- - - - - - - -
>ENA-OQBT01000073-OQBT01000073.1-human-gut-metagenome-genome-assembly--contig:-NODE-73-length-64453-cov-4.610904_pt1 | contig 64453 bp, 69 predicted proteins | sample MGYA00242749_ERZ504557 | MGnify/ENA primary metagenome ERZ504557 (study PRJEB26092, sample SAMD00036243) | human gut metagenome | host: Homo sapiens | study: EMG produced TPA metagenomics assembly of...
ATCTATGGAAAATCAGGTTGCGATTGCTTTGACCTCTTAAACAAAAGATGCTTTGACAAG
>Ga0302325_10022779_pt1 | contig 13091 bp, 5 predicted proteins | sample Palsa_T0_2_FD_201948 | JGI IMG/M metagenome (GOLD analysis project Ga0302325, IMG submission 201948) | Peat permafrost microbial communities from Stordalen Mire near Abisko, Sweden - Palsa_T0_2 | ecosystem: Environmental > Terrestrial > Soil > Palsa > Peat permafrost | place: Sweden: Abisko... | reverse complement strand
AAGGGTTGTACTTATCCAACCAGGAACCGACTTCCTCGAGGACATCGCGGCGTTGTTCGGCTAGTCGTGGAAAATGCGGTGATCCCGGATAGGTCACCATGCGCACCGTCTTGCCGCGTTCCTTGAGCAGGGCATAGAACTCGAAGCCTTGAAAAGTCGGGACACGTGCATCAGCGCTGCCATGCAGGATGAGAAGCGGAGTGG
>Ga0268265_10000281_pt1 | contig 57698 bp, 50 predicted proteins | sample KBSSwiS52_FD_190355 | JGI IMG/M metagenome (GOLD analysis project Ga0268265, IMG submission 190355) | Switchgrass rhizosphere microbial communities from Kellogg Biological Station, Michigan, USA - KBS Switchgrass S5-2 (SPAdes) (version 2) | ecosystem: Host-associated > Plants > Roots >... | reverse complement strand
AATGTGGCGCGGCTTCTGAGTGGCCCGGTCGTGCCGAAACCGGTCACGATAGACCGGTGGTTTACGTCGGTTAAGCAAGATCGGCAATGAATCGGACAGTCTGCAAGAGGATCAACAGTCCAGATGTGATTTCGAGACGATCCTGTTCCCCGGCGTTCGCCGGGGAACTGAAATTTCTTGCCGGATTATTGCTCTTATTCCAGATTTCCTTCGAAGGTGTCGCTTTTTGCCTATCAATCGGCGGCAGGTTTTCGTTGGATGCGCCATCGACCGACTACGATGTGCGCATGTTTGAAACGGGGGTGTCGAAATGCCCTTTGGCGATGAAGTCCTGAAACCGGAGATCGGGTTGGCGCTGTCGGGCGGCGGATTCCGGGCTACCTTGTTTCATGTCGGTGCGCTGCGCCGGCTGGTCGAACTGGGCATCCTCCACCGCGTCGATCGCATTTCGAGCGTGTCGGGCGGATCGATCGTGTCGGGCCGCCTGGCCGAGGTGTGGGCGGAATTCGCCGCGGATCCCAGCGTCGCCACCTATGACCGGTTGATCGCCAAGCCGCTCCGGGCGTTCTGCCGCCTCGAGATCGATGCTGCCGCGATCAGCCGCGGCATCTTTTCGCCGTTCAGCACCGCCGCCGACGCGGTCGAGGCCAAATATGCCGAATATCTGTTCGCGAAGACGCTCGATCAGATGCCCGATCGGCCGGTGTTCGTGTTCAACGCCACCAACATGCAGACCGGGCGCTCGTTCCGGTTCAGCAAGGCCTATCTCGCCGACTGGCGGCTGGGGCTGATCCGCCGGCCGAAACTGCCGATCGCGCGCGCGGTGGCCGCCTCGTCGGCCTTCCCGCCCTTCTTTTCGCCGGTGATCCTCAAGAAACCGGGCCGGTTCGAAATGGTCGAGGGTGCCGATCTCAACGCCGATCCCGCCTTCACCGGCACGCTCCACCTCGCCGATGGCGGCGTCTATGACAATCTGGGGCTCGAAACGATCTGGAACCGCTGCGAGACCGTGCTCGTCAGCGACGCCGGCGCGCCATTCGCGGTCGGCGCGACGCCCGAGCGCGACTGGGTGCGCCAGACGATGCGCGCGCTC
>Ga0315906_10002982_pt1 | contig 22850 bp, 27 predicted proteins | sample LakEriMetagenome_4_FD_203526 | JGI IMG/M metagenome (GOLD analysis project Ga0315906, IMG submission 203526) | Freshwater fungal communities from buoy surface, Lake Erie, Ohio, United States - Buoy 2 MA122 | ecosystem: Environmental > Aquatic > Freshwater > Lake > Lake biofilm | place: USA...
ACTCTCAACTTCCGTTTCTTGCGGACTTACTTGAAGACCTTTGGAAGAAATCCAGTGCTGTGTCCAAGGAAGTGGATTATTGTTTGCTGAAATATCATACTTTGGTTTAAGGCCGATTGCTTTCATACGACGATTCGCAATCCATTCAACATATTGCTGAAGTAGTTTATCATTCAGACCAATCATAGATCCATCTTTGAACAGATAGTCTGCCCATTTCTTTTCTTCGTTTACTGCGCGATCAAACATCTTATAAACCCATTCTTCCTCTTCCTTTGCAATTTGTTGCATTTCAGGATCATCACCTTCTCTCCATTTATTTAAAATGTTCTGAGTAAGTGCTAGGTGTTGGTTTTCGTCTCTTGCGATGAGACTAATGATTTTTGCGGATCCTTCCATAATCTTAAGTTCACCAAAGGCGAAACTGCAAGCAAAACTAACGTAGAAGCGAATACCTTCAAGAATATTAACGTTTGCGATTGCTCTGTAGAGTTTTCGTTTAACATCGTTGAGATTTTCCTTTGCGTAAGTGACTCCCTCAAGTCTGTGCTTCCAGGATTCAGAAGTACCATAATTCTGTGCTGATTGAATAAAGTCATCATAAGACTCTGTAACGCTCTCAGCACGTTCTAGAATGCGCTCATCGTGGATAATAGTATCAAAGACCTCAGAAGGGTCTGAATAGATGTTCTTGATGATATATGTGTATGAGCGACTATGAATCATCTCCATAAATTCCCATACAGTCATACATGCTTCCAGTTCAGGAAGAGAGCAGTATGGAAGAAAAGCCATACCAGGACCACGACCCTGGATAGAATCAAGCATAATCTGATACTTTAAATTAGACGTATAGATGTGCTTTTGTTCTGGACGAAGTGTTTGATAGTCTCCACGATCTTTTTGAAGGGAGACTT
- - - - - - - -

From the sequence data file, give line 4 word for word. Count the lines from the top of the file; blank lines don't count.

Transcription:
AAGGGTTGTACTTATCCAACCAGGAACCGACTTCCTCGAGGACATCGCGGCGTTGTTCGGCTAGTCGTGGAAAATGCGGTGATCCCGGATAGGTCACCATGCGCACCGTCTTGCCGCGTTCCTTGAGCAGGGCATAGAACTCGAAGCCTTGAAAAGTCGGGACACGTGCATCAGCGCTGCCATGCAGGATGAGAAGCGGAGTGG